Sunday, September 12, 2010

Tony Blair's Prose Style

I've been reading Tony Blair's memoir A Journey for the last few days and I've been intrigued by Blair's writing style. It's not Churchillian that's for sure but seems to be - like Mr Churchill himself - a trans Atlantic amalgam. Its not quite British English, not quite American English. His vocabulary is very slangy and colloquial and this makes the book chatty and extremely readable but also robs it of gravitas. It's a strange tone to take for what essentially is a political memoir (there isn't really much autobiography).
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It was probably a mistake on my part to get the US version of A Journey because its full of irritating parentheses explaining by elections and Arthur Scargill etc. Sonny Mehta the editor in chief at Knopf probably told Blair to unpack everything so that readers with the meanest understanding could get it (this might once have been good policy once but times have changed since Sonny's heyday and now in the age of wikipedia this thinking is completely redundant). I imagine too that the UK version doesn't begin with the gushing preface about Blair's love for America which most American citizens - including your own correspondent - will find embarrassing. I suppose the biggest surprise of the book so far is Blair's prudery: he refuses to use profanity, writing "f***ing" and even "bull****" lest anyone be upset by words which have been appearing in English publications since the time of Chaucer.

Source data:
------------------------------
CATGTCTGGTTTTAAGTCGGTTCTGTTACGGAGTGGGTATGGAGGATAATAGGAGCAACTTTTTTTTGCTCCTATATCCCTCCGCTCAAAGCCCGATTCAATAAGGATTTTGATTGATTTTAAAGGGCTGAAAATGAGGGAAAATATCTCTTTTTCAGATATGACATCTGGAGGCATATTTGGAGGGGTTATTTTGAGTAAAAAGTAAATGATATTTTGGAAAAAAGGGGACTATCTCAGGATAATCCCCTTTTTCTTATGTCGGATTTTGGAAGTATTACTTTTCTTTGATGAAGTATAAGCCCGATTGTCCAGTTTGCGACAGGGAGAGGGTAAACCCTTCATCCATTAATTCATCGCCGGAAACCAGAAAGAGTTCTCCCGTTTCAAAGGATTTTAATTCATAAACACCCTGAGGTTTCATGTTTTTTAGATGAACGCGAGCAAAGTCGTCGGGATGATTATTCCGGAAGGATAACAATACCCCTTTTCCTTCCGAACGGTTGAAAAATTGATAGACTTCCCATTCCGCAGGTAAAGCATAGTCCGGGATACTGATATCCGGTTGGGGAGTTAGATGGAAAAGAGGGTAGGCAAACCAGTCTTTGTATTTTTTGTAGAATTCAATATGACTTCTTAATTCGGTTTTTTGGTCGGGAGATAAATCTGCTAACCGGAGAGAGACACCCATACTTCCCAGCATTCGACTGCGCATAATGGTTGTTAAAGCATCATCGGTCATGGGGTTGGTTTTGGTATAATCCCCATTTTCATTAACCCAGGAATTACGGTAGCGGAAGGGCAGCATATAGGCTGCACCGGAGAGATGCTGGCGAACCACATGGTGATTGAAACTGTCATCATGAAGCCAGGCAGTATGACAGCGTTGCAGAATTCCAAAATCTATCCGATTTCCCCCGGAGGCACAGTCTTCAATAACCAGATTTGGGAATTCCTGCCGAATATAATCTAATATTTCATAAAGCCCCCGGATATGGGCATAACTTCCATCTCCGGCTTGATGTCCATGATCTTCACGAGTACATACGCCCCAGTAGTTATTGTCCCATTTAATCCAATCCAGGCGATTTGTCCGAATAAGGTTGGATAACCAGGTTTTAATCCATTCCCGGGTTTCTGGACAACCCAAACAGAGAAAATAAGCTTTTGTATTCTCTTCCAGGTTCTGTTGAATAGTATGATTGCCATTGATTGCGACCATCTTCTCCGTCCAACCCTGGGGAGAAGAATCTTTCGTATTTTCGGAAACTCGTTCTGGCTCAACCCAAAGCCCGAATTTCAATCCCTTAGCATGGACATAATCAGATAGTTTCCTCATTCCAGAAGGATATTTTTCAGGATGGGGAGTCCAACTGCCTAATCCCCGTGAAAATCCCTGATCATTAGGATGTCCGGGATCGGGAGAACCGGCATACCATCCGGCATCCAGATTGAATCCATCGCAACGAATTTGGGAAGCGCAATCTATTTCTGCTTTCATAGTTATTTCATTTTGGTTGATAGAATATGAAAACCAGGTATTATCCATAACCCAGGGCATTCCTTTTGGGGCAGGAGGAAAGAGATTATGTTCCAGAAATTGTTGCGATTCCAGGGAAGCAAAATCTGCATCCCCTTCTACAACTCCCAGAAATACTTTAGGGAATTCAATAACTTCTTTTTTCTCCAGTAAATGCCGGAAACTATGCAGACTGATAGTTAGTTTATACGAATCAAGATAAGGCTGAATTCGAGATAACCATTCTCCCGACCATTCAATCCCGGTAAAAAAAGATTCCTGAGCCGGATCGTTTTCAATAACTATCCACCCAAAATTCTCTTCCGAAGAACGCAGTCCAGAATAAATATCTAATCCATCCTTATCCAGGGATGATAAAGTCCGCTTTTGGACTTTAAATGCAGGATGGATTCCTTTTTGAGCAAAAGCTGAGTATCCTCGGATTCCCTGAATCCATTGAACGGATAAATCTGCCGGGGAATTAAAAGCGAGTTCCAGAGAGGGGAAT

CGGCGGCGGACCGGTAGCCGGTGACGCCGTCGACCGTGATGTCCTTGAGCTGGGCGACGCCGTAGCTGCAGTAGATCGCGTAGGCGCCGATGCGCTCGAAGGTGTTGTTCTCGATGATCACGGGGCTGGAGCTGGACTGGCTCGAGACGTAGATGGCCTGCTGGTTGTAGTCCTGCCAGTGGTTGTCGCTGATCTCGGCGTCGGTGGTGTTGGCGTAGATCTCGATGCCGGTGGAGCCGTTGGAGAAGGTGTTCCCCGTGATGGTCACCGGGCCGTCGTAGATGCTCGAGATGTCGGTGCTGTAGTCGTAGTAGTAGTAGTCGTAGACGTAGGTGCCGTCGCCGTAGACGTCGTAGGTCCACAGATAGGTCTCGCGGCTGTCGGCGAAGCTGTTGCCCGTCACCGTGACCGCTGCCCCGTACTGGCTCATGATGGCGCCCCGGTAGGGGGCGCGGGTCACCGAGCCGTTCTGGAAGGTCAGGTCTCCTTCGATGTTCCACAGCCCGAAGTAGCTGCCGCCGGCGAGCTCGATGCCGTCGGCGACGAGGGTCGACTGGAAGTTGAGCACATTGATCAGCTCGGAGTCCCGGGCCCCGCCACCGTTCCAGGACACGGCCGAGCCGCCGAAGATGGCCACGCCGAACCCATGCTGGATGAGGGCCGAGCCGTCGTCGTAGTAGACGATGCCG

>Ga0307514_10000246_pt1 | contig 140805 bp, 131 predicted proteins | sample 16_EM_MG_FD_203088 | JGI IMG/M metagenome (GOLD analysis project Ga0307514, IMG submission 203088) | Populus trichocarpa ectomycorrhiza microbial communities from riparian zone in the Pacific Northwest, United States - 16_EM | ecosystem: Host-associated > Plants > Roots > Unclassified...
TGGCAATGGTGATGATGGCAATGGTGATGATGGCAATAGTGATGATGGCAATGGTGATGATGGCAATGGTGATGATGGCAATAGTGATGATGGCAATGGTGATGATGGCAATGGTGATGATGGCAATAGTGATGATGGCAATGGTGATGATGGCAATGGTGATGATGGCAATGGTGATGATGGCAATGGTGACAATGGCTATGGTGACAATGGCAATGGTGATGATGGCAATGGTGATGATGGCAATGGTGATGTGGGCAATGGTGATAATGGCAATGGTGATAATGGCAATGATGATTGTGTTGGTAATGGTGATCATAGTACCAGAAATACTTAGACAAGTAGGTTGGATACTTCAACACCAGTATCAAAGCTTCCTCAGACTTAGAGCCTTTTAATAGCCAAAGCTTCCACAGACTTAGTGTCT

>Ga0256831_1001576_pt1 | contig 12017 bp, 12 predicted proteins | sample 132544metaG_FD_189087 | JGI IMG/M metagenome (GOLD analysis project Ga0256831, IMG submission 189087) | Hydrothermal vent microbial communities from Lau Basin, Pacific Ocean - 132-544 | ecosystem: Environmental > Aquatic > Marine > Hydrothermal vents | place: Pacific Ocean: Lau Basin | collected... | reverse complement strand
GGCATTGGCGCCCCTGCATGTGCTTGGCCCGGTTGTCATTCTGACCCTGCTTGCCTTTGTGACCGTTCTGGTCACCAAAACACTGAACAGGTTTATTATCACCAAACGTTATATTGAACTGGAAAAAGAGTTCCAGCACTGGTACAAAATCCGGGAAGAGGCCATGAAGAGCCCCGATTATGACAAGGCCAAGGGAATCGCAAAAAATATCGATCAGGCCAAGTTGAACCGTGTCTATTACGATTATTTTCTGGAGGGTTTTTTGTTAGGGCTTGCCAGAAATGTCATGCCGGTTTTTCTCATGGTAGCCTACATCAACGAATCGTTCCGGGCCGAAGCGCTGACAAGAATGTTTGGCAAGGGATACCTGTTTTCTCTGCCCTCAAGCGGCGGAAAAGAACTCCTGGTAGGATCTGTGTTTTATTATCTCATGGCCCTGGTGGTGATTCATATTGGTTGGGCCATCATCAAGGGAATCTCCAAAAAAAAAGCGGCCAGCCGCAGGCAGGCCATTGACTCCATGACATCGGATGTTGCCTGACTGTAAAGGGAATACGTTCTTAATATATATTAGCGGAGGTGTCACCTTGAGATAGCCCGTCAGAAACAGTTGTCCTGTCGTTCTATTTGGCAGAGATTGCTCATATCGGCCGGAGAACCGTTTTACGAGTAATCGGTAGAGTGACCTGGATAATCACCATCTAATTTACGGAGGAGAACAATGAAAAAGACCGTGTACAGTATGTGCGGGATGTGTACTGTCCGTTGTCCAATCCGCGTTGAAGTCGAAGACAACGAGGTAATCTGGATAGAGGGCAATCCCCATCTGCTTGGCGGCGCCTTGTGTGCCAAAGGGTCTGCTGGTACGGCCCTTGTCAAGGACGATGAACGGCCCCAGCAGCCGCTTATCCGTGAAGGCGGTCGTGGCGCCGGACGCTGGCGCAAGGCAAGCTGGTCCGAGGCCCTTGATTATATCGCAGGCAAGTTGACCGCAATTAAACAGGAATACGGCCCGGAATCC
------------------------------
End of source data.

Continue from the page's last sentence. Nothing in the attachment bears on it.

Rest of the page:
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I haven't finished A Journey but at the moment, despite its weirdness, it's up there with Churchill's My Early Life as one of the most entertaining Prime Minister's memoirs - not a genre studded with brilliance, admittedly.
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I have read enough to be unimpressed by the indexing job. If you look up Australia in the index there are two listings. The indexer missed Blair's visit to Australia where he stayed with the Prime Minister and spoke in front of Rupert Murdoch's business group, he somehow missed Blair's influential Australian best friend in college, and he missed the fact that Blair actually lived in Australia for nearly five years when he was a boy. This is lazy stuff from Knopf.
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Finally I felt this clip from Apocalypse Now was appropriate (esp at 1:59) but it should NOT be watched by animal lovers. Oh and yeah, spoiler alert, this is the end of the movie.
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And a final final thought, Peter Morgan who wrote The Queen and who owes his entire career to Blair is saying in The Daily Telegraph that Blair plagiarised him when Blair wrote about his first meeting with Queen Elizabeth. "You are my 10th Prime Minister, Winston was the first," Helen Mirren says in the film. Remarkably, in the book, the real Queen Elizabeth says exactly the same thing even though Peter Morgan says that he completely made that line up. Interesting, no?